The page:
Purple haze

This Picture of the Week showcases the impressive NGC 3627 galaxy, also known as Messier 66, located approximately 31 million light-years from Earth in the constellation Leo. The image was taken with the Multi-Unit Spectroscopic Explorer (MUSE) on ESO’s Very Large Telescope (VLT) in Chile. But why does it have these unusual colours?

This image is a combination of observations conducted in different wavelengths of light. But rather than seeing the stars in this galaxy, as in more classical images, what this image displays is gas ionised by newly-born stars, with hydrogen, oxygen and sulphur shown in red, blue and orange respectively. 

The image was taken as part of the Physics at High Angular resolution in Nearby GalaxieS (PHANGS) project, which is using telescopes operating across all wavelengths to make high-resolution observations of nearby galaxies. The goal of the project is to better understand what triggers, boosts or holds back the formation of new stars in different environments.

Kilde:

ESO/PHANGS

Om bildet

ID:potw2218a
Type:Observasjon
Publiseringsdato:2. mai 2022 06:00
Størrelse:1175 x 579 px

Om objektet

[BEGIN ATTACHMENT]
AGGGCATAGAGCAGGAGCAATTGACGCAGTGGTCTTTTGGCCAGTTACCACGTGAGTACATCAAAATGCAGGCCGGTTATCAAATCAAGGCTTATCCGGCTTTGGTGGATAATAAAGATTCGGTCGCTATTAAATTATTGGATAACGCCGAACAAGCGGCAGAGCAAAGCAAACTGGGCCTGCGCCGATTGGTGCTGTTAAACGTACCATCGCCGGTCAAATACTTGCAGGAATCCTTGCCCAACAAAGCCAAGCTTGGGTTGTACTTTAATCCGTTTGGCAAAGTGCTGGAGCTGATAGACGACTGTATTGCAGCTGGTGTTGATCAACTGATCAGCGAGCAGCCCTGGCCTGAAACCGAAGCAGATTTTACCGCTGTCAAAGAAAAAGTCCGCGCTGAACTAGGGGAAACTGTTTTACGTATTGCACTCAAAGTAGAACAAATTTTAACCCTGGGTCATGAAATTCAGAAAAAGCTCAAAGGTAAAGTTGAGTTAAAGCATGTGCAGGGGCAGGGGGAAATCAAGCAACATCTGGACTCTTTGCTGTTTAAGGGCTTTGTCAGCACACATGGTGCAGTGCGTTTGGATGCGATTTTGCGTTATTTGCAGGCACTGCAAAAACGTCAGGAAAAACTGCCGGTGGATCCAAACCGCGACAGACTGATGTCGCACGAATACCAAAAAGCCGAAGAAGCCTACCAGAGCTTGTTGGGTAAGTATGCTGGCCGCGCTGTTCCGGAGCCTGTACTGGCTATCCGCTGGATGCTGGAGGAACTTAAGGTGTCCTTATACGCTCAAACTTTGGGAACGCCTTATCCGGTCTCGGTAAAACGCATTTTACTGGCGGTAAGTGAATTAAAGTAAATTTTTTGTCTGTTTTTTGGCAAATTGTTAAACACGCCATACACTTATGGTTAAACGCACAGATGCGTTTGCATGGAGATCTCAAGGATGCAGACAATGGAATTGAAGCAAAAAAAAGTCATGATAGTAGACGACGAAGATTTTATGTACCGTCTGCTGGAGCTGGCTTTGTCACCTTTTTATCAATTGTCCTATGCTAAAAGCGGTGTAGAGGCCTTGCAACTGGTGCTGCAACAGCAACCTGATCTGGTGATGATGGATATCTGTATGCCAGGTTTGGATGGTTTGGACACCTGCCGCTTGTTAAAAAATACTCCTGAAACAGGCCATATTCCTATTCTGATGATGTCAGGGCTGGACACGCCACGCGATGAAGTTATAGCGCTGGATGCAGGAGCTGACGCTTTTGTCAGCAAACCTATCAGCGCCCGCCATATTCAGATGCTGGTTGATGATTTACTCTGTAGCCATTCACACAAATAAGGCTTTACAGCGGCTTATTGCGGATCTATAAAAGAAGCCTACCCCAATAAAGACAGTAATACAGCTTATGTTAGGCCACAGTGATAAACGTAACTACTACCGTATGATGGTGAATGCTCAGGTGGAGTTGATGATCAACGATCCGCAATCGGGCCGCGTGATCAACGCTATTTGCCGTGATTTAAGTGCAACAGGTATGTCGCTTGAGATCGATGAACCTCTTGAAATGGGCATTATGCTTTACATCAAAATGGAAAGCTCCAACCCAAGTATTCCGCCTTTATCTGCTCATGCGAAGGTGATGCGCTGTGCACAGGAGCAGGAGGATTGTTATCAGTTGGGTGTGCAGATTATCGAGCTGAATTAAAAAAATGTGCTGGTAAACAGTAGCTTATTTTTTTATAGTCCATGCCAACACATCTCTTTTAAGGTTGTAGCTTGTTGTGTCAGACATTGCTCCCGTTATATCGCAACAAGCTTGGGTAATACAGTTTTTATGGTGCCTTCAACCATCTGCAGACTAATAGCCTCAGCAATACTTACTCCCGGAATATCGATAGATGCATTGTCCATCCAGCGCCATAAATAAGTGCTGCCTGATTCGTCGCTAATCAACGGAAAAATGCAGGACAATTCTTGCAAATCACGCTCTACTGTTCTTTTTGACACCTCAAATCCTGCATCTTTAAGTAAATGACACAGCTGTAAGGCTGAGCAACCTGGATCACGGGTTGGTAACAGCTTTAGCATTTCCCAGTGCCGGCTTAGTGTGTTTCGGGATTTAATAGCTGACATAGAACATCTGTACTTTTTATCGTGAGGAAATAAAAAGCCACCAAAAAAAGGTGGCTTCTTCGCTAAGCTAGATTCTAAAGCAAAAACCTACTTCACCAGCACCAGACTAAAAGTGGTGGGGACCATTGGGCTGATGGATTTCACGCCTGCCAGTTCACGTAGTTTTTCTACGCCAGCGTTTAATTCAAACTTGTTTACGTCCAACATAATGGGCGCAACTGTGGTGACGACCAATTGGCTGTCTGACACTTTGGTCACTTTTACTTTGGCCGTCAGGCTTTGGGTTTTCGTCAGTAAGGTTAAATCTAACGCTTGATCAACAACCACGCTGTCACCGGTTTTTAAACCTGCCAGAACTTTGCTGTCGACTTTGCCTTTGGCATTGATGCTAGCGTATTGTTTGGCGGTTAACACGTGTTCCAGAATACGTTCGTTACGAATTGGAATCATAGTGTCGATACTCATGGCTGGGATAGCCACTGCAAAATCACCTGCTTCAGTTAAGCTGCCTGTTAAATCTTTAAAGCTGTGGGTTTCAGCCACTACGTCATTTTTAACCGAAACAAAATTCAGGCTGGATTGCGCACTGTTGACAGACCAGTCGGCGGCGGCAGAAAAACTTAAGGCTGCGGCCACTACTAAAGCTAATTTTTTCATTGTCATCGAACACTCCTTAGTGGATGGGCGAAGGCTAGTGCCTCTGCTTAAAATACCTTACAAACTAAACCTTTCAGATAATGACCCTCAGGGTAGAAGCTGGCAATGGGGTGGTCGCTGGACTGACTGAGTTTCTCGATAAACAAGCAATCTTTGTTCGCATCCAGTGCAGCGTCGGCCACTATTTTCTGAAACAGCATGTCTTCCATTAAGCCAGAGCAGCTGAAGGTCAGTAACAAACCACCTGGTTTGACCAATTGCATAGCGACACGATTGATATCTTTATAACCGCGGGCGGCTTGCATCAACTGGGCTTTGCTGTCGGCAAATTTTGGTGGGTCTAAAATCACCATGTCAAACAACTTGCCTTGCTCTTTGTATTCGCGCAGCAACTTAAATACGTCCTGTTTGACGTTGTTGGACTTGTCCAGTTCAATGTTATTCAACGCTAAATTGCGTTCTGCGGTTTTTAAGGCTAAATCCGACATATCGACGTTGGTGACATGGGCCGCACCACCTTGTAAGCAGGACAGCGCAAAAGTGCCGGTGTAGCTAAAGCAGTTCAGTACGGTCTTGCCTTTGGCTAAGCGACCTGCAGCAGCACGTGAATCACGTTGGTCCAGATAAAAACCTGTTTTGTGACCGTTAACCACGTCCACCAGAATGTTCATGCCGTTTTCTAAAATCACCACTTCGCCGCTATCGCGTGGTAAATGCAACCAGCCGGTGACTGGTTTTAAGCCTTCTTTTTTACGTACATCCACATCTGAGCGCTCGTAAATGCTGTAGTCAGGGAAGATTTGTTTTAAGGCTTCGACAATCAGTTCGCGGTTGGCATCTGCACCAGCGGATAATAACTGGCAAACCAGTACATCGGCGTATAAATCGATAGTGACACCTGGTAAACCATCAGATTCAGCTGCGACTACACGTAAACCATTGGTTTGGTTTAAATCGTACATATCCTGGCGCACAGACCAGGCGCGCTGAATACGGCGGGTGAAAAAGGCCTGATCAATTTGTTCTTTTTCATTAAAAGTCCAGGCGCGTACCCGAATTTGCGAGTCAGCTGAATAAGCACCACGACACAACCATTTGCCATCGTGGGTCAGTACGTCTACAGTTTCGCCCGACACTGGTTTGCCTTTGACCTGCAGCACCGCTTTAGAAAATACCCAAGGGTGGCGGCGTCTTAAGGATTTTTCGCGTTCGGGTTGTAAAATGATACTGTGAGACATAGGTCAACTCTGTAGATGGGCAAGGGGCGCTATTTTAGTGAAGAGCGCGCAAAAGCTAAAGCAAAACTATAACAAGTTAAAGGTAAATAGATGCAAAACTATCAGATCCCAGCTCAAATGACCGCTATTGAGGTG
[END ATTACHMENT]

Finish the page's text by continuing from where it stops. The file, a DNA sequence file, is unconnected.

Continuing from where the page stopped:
Navn:Messier 66, NGC 3627
Type:Local Universe : Galaxy : Type : Spiral
Local Universe : Galaxy : Type : Barred
Avstand:30 million lysår
Constellation:Leo
Kategori:Galaxies

Bildeformater

Stor JPEG
213,0 KB
Medium JPEG
133,7 KB

Zoombart


Skrivebordsbakgrunner

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225,4 KB
1280x1024
323,7 KB
1600x1200
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1920x1200
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2048x1536
606,1 KB

Koordinater

Position (RA):11 20 15.30
Position (Dec):12° 58' 52.93"
Field of view:3.91 x 1.93 arcminutes
Orientering:Nord er 90.0° til venstre for vertikalen

Farger og filtre

BåndBølgelengdeTeleskop
Infrarødt
OIII
499 nmVery Large Telescope
MUSE
Optisk
H-alpha
656 nmVery Large Telescope
MUSE
Optisk
SII
673 nmVery Large Telescope
MUSE